In a move that sent shockwaves through the American Jewish community, the Hillel chapter at Philadelphia’s Swarthmore College declared in an open letter last week that it would not comply with its parent organization’s policy of censoring speech critical of Israeli policy.
Hillel International, the world’s largest Jewish campus organization, acts as an umbrella group for more than 550 chapters around the world — but mainly within the United States.
Hillel’s Israel Guidelines forbid chapters from hosting individuals or organizations that oppose Israel’s status as a “Jewish and democratic state” (i.e., its right to discriminate against non-Jews).
The guidelines further ban those who “delegitimize, demonize, or apply a double-standard to Israel” (a catch-all for virtually all other forms of criticism). They also rule out any speaker who supports boycotts, divestment or sanctions against Israel (i.e. the use of nonviolent pressure to encourage Israel to comply with international law).
Citing the fact that Hillel’s own namesake was a rabbi known for his steadfast pluralism, Swarthmore Hillel’s student board stated in its open letter published in The Beacon that:
Hillel, billing itself as the “Foundation for Jewish Campus Life,” is seen by many as the face of the American Jewish college population. And due to these policies, it is a face that is often seen to be monolithically Zionist, increasingly uncooperative, and completely uninterested in real pluralistic, open dialogue and discussion. We do not believe this is the true face of young American Jews…
Therefore, we choose to depart from the Israel guidelines of Hillel International. We believe these guidelines, and the actions that have stemmed from them, are antithetical to the Jewish values that the name “Hillel” should invoke. We seek to reclaim this name.
Hillel International responds
Swarthmore Hillel was rebuked almost immediately in a sharply-worded letter from Hillel International President Eric Fingerhut.
Fingerhut insisted that “no campus organization that uses the Hillel name” may decline to comply with the umbrella group’s censorship policy. The letter goes on to state that “ ‘anti-Zionists’ will not be permitted to speak using the Hillel name or under the Hillel roof, under any circumstances.”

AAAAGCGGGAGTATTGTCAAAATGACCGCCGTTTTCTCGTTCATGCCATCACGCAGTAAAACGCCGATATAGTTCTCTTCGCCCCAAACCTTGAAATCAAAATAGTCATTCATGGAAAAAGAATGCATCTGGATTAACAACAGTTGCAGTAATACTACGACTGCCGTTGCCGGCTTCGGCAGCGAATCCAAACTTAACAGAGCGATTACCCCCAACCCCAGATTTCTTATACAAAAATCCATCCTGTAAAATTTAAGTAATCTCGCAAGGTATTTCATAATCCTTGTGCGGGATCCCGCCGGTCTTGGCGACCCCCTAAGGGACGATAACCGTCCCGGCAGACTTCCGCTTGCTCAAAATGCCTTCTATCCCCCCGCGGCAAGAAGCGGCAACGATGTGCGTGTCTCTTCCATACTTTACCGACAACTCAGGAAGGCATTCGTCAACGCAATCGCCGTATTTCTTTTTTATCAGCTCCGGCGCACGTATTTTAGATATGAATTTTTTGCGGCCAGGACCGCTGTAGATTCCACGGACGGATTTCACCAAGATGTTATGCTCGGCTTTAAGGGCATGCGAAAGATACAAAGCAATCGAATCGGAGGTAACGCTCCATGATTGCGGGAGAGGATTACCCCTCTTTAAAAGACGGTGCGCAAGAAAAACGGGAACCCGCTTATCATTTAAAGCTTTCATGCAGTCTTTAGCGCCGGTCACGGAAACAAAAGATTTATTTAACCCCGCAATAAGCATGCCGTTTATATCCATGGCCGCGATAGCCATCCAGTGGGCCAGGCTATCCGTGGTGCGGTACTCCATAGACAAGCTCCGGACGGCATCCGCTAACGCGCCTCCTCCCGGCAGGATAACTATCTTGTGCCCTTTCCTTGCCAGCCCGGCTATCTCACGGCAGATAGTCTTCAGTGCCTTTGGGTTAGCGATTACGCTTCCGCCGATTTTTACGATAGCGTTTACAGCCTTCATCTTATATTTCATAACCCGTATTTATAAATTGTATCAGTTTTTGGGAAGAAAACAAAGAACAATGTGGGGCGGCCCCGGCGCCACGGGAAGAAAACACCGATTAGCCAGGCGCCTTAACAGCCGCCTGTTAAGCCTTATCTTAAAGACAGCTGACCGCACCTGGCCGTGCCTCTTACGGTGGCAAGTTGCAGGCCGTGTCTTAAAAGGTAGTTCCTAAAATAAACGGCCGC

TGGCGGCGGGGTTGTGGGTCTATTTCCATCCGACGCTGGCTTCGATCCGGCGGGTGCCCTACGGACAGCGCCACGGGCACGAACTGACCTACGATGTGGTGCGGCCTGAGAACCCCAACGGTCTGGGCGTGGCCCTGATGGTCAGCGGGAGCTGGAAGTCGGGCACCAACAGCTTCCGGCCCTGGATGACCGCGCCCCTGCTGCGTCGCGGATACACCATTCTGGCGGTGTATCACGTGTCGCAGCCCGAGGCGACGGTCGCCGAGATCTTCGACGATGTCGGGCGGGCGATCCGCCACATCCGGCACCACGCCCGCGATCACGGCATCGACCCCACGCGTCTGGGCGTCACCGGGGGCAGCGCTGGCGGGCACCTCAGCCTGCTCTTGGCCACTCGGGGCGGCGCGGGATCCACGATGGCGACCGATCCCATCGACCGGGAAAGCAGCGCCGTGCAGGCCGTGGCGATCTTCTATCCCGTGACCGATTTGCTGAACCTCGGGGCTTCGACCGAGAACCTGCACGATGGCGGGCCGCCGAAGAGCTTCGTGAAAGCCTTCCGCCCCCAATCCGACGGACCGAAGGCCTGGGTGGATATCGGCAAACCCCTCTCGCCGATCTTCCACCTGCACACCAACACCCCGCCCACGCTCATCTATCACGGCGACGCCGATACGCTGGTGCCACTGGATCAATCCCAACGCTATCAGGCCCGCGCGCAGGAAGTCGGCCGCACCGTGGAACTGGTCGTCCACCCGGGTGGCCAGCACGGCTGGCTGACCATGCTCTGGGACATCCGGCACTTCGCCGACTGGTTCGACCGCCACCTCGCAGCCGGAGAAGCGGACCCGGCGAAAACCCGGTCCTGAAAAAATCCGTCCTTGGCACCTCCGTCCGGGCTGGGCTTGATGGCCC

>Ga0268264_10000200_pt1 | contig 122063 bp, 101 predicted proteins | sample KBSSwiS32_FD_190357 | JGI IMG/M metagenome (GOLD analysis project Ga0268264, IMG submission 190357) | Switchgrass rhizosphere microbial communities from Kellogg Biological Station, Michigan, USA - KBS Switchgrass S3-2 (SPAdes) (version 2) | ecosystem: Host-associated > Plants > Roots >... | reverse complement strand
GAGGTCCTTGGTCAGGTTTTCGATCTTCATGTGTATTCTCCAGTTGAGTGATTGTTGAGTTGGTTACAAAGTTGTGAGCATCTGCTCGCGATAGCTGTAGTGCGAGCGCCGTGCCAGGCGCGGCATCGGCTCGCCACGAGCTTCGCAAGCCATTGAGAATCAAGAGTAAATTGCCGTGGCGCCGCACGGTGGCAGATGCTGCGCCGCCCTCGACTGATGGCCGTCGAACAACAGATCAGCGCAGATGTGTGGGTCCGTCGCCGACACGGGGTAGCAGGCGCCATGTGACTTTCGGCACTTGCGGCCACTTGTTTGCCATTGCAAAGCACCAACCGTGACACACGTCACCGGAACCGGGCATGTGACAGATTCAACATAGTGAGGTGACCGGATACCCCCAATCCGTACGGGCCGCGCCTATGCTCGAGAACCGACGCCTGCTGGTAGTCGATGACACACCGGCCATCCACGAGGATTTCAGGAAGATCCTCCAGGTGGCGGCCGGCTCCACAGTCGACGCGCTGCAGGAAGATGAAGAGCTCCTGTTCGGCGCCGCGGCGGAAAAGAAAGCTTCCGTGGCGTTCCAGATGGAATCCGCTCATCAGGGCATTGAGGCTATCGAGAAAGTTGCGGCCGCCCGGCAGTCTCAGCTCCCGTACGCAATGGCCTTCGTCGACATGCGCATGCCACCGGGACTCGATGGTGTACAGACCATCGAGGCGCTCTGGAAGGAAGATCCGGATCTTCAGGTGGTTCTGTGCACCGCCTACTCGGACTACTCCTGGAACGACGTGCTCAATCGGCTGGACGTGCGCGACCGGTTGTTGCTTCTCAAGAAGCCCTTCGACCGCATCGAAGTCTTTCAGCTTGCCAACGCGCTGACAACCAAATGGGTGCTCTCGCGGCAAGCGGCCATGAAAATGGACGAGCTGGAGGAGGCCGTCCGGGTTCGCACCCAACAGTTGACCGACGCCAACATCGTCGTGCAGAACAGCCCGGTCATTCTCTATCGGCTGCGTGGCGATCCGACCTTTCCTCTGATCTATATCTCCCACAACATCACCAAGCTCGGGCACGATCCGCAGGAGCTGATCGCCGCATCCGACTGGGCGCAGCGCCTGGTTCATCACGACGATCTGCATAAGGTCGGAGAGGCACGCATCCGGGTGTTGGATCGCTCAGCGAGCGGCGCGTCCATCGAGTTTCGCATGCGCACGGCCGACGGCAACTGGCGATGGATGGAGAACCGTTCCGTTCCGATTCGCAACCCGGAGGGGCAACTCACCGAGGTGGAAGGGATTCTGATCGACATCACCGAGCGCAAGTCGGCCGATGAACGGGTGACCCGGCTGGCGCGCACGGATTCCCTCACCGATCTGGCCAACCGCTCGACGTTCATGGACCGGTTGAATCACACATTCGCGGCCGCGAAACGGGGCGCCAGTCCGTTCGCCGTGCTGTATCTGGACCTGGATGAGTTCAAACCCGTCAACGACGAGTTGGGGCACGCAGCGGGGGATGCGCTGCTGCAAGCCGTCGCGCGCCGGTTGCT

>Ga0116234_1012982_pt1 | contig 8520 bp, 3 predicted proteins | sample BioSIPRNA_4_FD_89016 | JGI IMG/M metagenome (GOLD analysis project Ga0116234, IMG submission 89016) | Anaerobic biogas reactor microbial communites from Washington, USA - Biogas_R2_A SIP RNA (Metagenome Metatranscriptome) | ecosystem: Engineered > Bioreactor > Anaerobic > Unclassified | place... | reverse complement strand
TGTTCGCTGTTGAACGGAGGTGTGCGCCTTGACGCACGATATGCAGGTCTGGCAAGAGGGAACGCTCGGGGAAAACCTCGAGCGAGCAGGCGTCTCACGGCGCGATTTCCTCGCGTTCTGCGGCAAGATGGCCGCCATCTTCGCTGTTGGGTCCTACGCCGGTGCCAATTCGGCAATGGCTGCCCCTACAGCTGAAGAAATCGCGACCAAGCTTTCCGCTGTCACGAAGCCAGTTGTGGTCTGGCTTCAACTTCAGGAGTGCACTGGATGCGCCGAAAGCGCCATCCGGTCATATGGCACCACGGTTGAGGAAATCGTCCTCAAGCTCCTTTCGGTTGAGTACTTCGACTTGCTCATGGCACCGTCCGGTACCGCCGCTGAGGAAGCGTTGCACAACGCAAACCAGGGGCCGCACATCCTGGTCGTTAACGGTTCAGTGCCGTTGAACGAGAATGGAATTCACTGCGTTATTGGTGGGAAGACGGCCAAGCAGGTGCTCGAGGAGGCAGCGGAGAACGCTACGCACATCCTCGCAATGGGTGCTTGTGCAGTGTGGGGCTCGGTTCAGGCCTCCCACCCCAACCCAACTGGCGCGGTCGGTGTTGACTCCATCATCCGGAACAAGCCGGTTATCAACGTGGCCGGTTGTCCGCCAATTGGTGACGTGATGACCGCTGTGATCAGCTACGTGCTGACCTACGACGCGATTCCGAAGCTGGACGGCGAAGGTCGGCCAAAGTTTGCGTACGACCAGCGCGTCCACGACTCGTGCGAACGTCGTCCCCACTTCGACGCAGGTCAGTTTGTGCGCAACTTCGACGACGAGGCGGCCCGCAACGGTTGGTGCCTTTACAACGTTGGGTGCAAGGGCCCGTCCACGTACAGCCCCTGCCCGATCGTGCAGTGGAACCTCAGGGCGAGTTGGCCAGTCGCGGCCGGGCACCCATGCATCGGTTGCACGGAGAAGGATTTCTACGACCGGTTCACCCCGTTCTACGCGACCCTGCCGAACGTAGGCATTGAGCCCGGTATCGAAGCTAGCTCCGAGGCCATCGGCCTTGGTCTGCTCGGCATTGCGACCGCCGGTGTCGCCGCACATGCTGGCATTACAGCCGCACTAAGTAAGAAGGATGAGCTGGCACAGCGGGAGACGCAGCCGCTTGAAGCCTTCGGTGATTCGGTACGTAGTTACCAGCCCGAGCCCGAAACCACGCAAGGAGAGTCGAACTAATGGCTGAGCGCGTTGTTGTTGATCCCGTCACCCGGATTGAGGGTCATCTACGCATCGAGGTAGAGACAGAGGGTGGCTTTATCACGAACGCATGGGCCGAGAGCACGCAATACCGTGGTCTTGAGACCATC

Hillel International told the Jewish Telegraphic Agency that Fingerhut would meet with representatives of Swarthmore Hillel in January, but declined to say if any punitive measures would be taken.
Although Hillel’s campus chapters are autonomous entities, Swarthmore Hillel is particularly well-positioned to challenge the policies of the umbrella group. It receives little funding from Hillel International, and unlike most chapters, it doesn’t have a non-student board of directors.
The Swarthmore move is a major leap forward for the broader Open Hillel movement, which was launched at Harvard last year. Open Hillel has started a petition in support of Swarthmore Hillel’s declaration that has already gained more than 1,000 signatures.
Mixing culture and religion with political advocacy
When Fingerhut was hired earlier this year, he said in an interview with JNS.org that the Hillel board’s commitment to its Israel Guidelines was “an important thing” that persuaded him to take the job.
In a recent op-ed authored with Jonathan Kessler, Fingerhut boasted of the way Hillel works alongside lobbying group AIPAC to “develop better and more effective strategies for minimizing the impact of anti-Israel activities on campus.” Kessler is the longtime leader of AIPAC’s campus programs.
Its partnership with AIPAC is only one feature of Hillel’s role in coordinating anti-Palestinian advocacy on college campuses. Seventy Hillel chapters across the United States host “Israel Fellows” employed by the Jewish Agency for Israel, working to increase Jewish students’ “engagement” with Israel, in large part through anti-Palestinian advocacy. Hillel chapters also work closely with “Campus Coordinators” from the David Project, a Boston-based nonprofit which trains students to weave personal networks that can be activated to advance anti-Palestinian initiatives or respond to criticism of Israel on their campuses.
Implications for anti-Palestinian advocacy
In recent years, mainstream US anti-Palestinian groups, led by the Israel Action Network (IAN), have sought to reduce the extent to which they are with identified with overt efforts at censorship, such as attempts to block Judith Butler and Omar Barghouti from speaking at Brooklyn College. This is part of a broader strategy aimed at crafting a “Big Tent” that can leverage voices seen as being on the left to “drive a wedge” between Palestinian rights advocates and potential progressive supporters.
With the Swarthmore declaration, and a growing perception that Hillel and associated institutions are out of touch with their communities and enforce a false consenus through the use of bullying, that strategy faces a serious crisis.
Andy Bachman, a rabbi known for working with IAN to aggressively pressure Brooklyn’s Park Slope Food Co-op to continue stocking Israeli products, including settlement-made SodaStream beverage devices, was quick to leap to Swarthmore Hillel’s defense in the pages of the Forward.
While known astroturfer Bachman’s op-ed may be part of a deliberate communications strategy developed by key institutional stakeholders, it’s far too early to predict how this will play out.
Should other Hillels find inspiration in Swarthmore’s bold decision, or should the ideals behind the Open Hillel movement spread to other Jewish communal institutions, the anti-Palestinian leadership of groups like Hillel International may face a crisis larger than they thought.